On the War for Greek Freedom: Selections from the Histories

On the War for Greek Freedom: Selections from the Histories

On the War for Greek Freedom: Selections from the Histories

On the War for Greek Freedom: Selections from the Histories

Synopsis

Designed for students with little or no background in ancient Greek language, history, and culture, this new abridgement presents those selections that comprise Herodotus' historical narrative. These are meticulously annotated, and supplemented with a chronology of the Archaic Age, Historical Epilogue, glossary of main characters and places, index of proper names, and maps.

Excerpt

“Those cities that were formerly great are now diminished, while those that are now great were once small.” If a single sentence can be said to sound the keynote of Herodotus' Histories, surely it is this one, privileged by its position at the end of the work's introductory segment. Change is the greatest of Herodotus' many themes and the one that, like the sun in Plato's famous metaphor, sheds illumination on all the others. A particular kind of change interested him most, moreover: Not mere instability or flux, but the movement that results in a leveling of extremes, like the reversal of a pendulum that has swung too far in one direction. Such changes reveal the hand of divinity at work in the world, for the gods dislike extremes and everywhere favor balance, proportion, and the mean. Human attempts to attain extremes—of power and wealth, for example—are doomed to fail in the long run; just as with the oscillation of boom and bust in finance, a “correction” must inevitably take its course.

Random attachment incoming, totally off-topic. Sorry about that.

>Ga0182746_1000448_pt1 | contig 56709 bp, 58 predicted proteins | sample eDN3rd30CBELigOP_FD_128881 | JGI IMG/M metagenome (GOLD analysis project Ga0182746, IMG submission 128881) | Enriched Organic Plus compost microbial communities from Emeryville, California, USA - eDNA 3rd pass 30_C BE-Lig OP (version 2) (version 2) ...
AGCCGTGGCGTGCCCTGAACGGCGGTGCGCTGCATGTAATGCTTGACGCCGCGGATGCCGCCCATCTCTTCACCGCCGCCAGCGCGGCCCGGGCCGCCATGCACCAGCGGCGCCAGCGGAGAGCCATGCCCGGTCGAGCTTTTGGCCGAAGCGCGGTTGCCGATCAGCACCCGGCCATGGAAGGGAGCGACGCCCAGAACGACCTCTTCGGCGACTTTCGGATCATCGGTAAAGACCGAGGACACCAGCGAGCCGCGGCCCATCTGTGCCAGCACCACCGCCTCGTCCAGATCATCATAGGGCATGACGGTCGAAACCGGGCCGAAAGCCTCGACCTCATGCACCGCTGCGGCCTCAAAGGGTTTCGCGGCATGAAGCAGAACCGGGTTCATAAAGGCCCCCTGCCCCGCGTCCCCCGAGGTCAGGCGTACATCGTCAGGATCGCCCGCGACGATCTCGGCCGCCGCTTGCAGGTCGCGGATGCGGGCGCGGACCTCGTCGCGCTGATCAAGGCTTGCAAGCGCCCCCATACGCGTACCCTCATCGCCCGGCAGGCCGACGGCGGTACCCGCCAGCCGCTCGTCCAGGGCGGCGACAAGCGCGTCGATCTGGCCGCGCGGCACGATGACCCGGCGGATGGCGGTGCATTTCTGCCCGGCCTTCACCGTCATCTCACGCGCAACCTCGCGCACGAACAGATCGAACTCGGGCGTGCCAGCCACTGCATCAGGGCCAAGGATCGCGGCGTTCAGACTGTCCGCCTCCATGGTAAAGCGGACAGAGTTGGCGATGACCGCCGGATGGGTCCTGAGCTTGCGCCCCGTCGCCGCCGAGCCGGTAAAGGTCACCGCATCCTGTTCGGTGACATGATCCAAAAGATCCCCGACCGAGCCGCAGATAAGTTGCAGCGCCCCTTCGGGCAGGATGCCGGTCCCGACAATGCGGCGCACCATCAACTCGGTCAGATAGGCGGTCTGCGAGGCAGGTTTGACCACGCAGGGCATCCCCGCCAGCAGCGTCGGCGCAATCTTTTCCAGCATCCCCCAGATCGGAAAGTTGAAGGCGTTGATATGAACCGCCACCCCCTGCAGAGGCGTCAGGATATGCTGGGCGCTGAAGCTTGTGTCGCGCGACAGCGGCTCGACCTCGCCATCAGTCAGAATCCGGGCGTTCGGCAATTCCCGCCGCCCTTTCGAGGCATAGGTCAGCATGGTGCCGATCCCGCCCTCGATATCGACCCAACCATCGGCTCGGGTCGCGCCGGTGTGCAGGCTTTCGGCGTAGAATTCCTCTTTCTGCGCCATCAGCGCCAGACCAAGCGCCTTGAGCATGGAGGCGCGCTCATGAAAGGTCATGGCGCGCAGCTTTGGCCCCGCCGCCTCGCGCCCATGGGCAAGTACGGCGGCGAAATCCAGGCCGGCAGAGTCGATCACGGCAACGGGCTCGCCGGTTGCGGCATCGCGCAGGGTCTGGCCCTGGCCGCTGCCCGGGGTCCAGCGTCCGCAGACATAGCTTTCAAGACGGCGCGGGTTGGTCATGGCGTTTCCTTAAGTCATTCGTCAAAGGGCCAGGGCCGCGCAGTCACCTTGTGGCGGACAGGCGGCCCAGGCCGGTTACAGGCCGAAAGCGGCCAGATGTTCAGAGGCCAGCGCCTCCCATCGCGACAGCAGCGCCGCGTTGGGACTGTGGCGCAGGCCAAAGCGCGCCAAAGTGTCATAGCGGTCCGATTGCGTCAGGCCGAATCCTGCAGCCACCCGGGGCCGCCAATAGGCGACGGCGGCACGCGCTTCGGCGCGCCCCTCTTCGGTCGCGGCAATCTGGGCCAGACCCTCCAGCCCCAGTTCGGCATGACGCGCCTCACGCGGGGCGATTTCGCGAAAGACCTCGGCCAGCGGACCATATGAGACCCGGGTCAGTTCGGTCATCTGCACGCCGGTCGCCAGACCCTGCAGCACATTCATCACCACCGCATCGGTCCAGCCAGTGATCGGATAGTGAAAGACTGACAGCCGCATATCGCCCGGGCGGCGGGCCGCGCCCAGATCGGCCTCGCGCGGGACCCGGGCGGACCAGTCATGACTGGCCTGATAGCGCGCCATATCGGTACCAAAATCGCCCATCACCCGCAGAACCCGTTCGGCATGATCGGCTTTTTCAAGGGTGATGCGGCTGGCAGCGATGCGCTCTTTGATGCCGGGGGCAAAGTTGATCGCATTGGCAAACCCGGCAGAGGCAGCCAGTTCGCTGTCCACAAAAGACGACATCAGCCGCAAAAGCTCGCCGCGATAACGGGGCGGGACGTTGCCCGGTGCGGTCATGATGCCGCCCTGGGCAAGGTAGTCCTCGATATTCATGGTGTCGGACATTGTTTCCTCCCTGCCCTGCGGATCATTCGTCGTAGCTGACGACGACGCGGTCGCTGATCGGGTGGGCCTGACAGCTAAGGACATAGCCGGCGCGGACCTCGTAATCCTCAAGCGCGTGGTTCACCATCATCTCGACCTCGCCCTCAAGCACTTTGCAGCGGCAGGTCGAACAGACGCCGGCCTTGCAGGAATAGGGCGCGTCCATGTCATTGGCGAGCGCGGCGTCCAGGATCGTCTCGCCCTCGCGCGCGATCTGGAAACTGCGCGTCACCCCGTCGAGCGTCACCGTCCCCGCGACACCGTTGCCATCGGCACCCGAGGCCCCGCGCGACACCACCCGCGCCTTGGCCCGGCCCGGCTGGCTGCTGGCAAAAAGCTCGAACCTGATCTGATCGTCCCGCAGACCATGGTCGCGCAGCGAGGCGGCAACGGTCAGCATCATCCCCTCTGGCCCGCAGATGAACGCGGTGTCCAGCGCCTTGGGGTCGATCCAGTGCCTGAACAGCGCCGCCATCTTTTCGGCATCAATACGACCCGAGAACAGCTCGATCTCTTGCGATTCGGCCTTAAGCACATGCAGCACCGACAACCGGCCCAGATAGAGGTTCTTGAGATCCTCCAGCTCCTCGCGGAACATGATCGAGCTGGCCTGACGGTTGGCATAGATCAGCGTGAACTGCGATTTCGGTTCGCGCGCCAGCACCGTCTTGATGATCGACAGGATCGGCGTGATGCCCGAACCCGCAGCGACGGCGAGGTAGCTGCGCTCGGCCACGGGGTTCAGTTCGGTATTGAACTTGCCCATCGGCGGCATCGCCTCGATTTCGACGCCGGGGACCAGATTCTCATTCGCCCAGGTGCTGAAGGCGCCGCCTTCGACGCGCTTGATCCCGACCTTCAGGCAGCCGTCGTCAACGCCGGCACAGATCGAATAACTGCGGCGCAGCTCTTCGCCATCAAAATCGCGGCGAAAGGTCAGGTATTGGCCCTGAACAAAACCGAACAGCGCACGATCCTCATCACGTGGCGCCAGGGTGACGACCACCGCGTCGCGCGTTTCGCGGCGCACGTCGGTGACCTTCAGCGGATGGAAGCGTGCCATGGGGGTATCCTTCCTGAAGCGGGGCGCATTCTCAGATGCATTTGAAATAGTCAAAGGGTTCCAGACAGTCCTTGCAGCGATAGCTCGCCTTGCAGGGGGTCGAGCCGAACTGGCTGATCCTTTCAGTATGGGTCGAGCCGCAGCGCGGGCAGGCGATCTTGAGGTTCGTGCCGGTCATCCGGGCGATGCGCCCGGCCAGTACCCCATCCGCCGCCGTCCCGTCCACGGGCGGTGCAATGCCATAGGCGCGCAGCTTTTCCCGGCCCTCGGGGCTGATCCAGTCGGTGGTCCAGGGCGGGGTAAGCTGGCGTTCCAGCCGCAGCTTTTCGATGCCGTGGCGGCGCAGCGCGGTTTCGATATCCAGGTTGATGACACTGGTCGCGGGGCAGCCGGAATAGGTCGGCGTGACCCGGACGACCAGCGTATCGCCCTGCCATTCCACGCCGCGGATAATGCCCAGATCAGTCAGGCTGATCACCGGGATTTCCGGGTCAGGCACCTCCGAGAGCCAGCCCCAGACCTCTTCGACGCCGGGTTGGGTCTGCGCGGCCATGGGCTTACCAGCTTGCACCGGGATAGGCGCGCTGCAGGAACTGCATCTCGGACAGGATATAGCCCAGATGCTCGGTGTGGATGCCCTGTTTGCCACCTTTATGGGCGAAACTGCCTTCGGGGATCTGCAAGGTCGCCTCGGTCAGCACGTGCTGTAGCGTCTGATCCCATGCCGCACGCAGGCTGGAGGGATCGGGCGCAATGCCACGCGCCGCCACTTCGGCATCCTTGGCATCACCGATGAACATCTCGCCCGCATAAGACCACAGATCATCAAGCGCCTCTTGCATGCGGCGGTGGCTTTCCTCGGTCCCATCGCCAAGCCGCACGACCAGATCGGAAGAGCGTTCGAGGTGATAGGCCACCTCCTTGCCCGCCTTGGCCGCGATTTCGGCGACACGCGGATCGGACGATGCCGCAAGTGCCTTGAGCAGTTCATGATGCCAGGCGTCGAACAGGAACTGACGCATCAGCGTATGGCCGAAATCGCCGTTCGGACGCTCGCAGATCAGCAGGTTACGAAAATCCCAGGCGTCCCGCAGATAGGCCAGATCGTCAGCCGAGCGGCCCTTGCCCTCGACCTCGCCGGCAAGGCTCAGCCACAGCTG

The long run, however, may be very long indeed. While the ups and downs of economic cycles can be plotted on monthly charts, the rises and falls of nation-states occur over decades or even centuries, often too slowly to be perceived in the span of any one lifetime. Hence the need for historians, who can remind us of the larger perspective when we feel we have attained a stasis or a control of our destiny (“the end of history,” as the triumph of liberal democracy was famously dubbed at the end of the twentieth century). Herodotus was the first writer in the Western tradition to examine the ebb and flow of political power over such a vast time span, to capture not just a single war (as Homer had done) but the rise of a great empire, the cresting of its influence and might, and the beginnings of its inevitable lapse into decline. Although he has been called the father of history, he might be better hailed as the discoverer of the historical time scale, a breakthrough as significant for his era as the invention of the telescope was to the Renaissance.

The Scope of the Histories

Herodotus claims at 1.5 that he will begin his story with the rise of Croesus of Lydia (c. 560) , but this claim quickly turns out to be disin-

1. All dates in this volume are B.C.E. unless otherwise indicated.

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